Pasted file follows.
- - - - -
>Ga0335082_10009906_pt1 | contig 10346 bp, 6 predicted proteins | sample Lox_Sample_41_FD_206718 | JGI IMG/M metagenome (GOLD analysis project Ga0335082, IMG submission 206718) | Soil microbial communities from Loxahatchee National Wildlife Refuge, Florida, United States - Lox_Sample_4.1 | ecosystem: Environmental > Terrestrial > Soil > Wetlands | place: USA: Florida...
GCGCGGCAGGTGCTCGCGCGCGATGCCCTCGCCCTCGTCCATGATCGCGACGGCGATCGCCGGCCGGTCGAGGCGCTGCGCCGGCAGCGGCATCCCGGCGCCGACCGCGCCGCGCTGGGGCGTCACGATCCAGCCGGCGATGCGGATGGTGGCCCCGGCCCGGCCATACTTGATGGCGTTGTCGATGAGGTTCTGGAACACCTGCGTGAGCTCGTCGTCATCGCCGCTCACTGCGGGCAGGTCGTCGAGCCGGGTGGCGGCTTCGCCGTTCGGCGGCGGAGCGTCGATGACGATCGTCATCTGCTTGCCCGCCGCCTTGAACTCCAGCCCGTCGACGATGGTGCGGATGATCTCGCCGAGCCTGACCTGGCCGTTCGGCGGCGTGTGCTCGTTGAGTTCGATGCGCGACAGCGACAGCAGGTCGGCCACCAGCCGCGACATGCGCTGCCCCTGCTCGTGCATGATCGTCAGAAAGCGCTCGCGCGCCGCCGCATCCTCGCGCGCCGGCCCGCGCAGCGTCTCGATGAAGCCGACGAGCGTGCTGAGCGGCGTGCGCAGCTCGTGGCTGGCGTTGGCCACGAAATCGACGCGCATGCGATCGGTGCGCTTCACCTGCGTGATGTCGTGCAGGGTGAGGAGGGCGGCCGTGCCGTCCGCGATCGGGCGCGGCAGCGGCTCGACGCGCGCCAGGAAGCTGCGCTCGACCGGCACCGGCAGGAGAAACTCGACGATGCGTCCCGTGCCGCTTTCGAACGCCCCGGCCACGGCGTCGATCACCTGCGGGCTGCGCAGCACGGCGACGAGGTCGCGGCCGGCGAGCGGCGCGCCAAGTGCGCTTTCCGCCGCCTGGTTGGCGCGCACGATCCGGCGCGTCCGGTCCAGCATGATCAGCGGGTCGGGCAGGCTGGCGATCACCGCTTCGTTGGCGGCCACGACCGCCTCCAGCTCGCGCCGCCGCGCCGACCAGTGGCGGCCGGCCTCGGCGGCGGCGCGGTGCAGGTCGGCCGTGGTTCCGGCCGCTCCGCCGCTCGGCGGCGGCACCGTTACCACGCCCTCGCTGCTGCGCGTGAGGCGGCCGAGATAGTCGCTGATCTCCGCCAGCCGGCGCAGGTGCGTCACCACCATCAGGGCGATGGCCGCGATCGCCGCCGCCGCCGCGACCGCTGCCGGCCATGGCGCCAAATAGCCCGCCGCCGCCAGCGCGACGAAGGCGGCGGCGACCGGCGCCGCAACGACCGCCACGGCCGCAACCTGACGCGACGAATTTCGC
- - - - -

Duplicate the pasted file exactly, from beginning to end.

>Ga0335082_10009906_pt1 | contig 10346 bp, 6 predicted proteins | sample Lox_Sample_41_FD_206718 | JGI IMG/M metagenome (GOLD analysis project Ga0335082, IMG submission 206718) | Soil microbial communities from Loxahatchee National Wildlife Refuge, Florida, United States - Lox_Sample_4.1 | ecosystem: Environmental > Terrestrial > Soil > Wetlands | place: USA: Florida...
GCGCGGCAGGTGCTCGCGCGCGATGCCCTCGCCCTCGTCCATGATCGCGACGGCGATCGCCGGCCGGTCGAGGCGCTGCGCCGGCAGCGGCATCCCGGCGCCGACCGCGCCGCGCTGGGGCGTCACGATCCAGCCGGCGATGCGGATGGTGGCCCCGGCCCGGCCATACTTGATGGCGTTGTCGATGAGGTTCTGGAACACCTGCGTGAGCTCGTCGTCATCGCCGCTCACTGCGGGCAGGTCGTCGAGCCGGGTGGCGGCTTCGCCGTTCGGCGGCGGAGCGTCGATGACGATCGTCATCTGCTTGCCCGCCGCCTTGAACTCCAGCCCGTCGACGATGGTGCGGATGATCTCGCCGAGCCTGACCTGGCCGTTCGGCGGCGTGTGCTCGTTGAGTTCGATGCGCGACAGCGACAGCAGGTCGGCCACCAGCCGCGACATGCGCTGCCCCTGCTCGTGCATGATCGTCAGAAAGCGCTCGCGCGCCGCCGCATCCTCGCGCGCCGGCCCGCGCAGCGTCTCGATGAAGCCGACGAGCGTGCTGAGCGGCGTGCGCAGCTCGTGGCTGGCGTTGGCCACGAAATCGACGCGCATGCGATCGGTGCGCTTCACCTGCGTGATGTCGTGCAGGGTGAGGAGGGCGGCCGTGCCGTCCGCGATCGGGCGCGGCAGCGGCTCGACGCGCGCCAGGAAGCTGCGCTCGACCGGCACCGGCAGGAGAAACTCGACGATGCGTCCCGTGCCGCTTTCGAACGCCCCGGCCACGGCGTCGATCACCTGCGGGCTGCGCAGCACGGCGACGAGGTCGCGGCCGGCGAGCGGCGCGCCAAGTGCGCTTTCCGCCGCCTGGTTGGCGCGCACGATCCGGCGCGTCCGGTCCAGCATGATCAGCGGGTCGGGCAGGCTGGCGATCACCGCTTCGTTGGCGGCCACGACCGCCTCCAGCTCGCGCCGCCGCGCCGACCAGTGGCGGCCGGCCTCGGCGGCGGCGCGGTGCAGGTCGGCCGTGGTTCCGGCCGCTCCGCCGCTCGGCGGCGGCACCGTTACCACGCCCTCGCTGCTGCGCGTGAGGCGGCCGAGATAGTCGCTGATCTCCGCCAGCCGGCGCAGGTGCGTCACCACCATCAGGGCGATGGCCGCGATCGCCGCCGCCGCCGCGACCGCTGCCGGCCATGGCGCCAAATAGCCCGCCGCCGCCAGCGCGACGAAGGCGGCGGCGACCGGCGCCGCAACGACCGCCACGGCCGCAACCTGACGCGACGAATTTCGC